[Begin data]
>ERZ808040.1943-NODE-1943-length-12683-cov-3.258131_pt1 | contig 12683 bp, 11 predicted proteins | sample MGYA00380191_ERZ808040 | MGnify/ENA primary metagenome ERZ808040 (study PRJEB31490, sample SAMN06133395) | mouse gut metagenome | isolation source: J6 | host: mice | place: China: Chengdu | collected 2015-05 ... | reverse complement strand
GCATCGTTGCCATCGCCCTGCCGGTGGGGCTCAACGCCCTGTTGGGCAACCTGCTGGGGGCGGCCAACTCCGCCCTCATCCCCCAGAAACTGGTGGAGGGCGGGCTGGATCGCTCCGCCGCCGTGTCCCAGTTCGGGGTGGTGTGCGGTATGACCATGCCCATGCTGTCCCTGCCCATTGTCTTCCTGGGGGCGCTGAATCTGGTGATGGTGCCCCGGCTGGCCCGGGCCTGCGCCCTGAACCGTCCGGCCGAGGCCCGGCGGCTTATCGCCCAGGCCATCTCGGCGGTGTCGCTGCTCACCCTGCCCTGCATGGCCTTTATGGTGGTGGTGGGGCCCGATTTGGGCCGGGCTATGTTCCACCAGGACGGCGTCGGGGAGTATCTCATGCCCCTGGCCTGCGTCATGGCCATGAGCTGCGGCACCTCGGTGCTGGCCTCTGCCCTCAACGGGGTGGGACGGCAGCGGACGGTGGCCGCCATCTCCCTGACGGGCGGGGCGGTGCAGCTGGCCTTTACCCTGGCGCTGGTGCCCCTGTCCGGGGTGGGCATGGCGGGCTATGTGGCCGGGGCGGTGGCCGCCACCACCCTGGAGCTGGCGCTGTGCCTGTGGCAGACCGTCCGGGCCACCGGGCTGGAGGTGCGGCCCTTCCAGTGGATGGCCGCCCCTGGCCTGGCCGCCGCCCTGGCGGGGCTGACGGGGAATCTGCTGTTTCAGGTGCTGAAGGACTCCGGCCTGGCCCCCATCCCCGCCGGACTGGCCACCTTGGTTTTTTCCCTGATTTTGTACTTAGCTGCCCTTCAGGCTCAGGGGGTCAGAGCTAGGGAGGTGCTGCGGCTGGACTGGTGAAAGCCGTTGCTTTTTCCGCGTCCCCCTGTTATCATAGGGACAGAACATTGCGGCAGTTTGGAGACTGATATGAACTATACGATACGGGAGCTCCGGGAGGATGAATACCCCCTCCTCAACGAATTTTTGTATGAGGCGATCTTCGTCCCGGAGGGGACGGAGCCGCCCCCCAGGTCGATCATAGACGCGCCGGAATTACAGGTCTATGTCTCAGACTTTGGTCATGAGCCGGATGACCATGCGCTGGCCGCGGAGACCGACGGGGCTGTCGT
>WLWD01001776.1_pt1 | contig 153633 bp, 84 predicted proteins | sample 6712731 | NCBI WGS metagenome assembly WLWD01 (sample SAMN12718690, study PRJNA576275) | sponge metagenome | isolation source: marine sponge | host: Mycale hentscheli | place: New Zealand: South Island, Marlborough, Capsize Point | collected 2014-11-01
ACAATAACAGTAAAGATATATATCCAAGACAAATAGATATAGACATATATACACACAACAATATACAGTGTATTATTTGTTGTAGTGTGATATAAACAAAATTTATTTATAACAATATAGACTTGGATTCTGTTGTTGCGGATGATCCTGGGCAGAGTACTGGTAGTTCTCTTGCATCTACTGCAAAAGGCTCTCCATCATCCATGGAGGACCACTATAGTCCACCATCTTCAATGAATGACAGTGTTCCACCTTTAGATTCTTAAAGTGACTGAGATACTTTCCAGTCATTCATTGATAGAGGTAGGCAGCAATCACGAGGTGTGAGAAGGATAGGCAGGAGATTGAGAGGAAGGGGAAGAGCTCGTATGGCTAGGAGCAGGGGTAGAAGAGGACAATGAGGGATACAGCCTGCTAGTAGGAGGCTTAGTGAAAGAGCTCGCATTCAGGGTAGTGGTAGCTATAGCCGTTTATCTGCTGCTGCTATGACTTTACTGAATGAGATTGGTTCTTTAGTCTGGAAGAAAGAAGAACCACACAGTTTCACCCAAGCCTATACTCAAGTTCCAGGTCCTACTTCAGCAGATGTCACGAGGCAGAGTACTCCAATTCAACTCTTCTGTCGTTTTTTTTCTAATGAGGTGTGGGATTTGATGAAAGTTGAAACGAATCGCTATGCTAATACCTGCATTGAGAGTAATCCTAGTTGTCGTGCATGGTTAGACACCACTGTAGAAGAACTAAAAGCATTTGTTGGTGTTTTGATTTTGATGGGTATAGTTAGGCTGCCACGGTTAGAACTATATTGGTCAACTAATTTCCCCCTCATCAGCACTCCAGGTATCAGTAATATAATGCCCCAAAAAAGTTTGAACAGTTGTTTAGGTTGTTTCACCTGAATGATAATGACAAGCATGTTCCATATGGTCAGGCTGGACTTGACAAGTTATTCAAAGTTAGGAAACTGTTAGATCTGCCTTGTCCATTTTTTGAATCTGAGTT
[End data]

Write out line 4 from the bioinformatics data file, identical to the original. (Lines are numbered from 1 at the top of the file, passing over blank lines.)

ACAATAACAGTAAAGATATATATCCAAGACAAATAGATATAGACATATATACACACAACAATATACAGTGTATTATTTGTTGTAGTGTGATATAAACAAAATTTATTTATAACAATATAGACTTGGATTCTGTTGTTGCGGATGATCCTGGGCAGAGTACTGGTAGTTCTCTTGCATCTACTGCAAAAGGCTCTCCATCATCCATGGAGGACCACTATAGTCCACCATCTTCAATGAATGACAGTGTTCCACCTTTAGATTCTTAAAGTGACTGAGATACTTTCCAGTCATTCATTGATAGAGGTAGGCAGCAATCACGAGGTGTGAGAAGGATAGGCAGGAGATTGAGAGGAAGGGGAAGAGCTCGTATGGCTAGGAGCAGGGGTAGAAGAGGACAATGAGGGATACAGCCTGCTAGTAGGAGGCTTAGTGAAAGAGCTCGCATTCAGGGTAGTGGTAGCTATAGCCGTTTATCTGCTGCTGCTATGACTTTACTGAATGAGATTGGTTCTTTAGTCTGGAAGAAAGAAGAACCACACAGTTTCACCCAAGCCTATACTCAAGTTCCAGGTCCTACTTCAGCAGATGTCACGAGGCAGAGTACTCCAATTCAACTCTTCTGTCGTTTTTTTTCTAATGAGGTGTGGGATTTGATGAAAGTTGAAACGAATCGCTATGCTAATACCTGCATTGAGAGTAATCCTAGTTGTCGTGCATGGTTAGACACCACTGTAGAAGAACTAAAAGCATTTGTTGGTGTTTTGATTTTGATGGGTATAGTTAGGCTGCCACGGTTAGAACTATATTGGTCAACTAATTTCCCCCTCATCAGCACTCCAGGTATCAGTAATATAATGCCCCAAAAAAGTTTGAACAGTTGTTTAGGTTGTTTCACCTGAATGATAATGACAAGCATGTTCCATATGGTCAGGCTGGACTTGACAAGTTATTCAAAGTTAGGAAACTGTTAGATCTGCCTTGTCCATTTTTTGAATCTGAGTT